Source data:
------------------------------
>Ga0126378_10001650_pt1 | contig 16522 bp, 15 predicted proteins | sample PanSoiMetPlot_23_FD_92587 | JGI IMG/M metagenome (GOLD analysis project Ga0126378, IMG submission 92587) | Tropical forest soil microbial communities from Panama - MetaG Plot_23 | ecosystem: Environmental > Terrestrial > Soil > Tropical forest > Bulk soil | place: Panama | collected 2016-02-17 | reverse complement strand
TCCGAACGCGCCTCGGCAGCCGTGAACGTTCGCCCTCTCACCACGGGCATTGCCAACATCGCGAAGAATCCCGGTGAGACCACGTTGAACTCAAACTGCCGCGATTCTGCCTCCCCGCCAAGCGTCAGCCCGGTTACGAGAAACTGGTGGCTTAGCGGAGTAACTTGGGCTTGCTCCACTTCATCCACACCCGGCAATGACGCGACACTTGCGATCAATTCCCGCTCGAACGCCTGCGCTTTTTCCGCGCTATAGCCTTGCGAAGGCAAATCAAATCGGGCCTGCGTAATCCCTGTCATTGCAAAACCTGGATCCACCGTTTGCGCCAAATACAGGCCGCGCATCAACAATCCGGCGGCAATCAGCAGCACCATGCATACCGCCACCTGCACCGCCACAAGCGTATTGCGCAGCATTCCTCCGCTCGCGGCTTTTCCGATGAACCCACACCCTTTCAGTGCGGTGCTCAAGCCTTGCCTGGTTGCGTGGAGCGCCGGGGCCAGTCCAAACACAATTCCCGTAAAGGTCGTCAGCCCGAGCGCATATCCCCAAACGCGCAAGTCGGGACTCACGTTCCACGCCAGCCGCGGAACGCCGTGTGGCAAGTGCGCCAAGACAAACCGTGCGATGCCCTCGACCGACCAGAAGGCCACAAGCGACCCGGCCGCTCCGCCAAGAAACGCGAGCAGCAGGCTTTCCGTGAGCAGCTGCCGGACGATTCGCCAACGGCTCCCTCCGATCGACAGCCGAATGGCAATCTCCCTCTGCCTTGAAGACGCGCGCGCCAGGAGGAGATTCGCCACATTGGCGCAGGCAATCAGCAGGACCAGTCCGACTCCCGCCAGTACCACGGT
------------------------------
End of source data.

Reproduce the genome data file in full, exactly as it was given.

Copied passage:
>Ga0126378_10001650_pt1 | contig 16522 bp, 15 predicted proteins | sample PanSoiMetPlot_23_FD_92587 | JGI IMG/M metagenome (GOLD analysis project Ga0126378, IMG submission 92587) | Tropical forest soil microbial communities from Panama - MetaG Plot_23 | ecosystem: Environmental > Terrestrial > Soil > Tropical forest > Bulk soil | place: Panama | collected 2016-02-17 | reverse complement strand
TCCGAACGCGCCTCGGCAGCCGTGAACGTTCGCCCTCTCACCACGGGCATTGCCAACATCGCGAAGAATCCCGGTGAGACCACGTTGAACTCAAACTGCCGCGATTCTGCCTCCCCGCCAAGCGTCAGCCCGGTTACGAGAAACTGGTGGCTTAGCGGAGTAACTTGGGCTTGCTCCACTTCATCCACACCCGGCAATGACGCGACACTTGCGATCAATTCCCGCTCGAACGCCTGCGCTTTTTCCGCGCTATAGCCTTGCGAAGGCAAATCAAATCGGGCCTGCGTAATCCCTGTCATTGCAAAACCTGGATCCACCGTTTGCGCCAAATACAGGCCGCGCATCAACAATCCGGCGGCAATCAGCAGCACCATGCATACCGCCACCTGCACCGCCACAAGCGTATTGCGCAGCATTCCTCCGCTCGCGGCTTTTCCGATGAACCCACACCCTTTCAGTGCGGTGCTCAAGCCTTGCCTGGTTGCGTGGAGCGCCGGGGCCAGTCCAAACACAATTCCCGTAAAGGTCGTCAGCCCGAGCGCATATCCCCAAACGCGCAAGTCGGGACTCACGTTCCACGCCAGCCGCGGAACGCCGTGTGGCAAGTGCGCCAAGACAAACCGTGCGATGCCCTCGACCGACCAGAAGGCCACAAGCGACCCGGCCGCTCCGCCAAGAAACGCGAGCAGCAGGCTTTCCGTGAGCAGCTGCCGGACGATTCGCCAACGGCTCCCTCCGATCGACAGCCGAATGGCAATCTCCCTCTGCCTTGAAGACGCGCGCGCCAGGAGGAGATTCGCCACATTGGCGCAGGCAATCAGCAGGACCAGTCCGACTCCCGCCAGTACCACGGT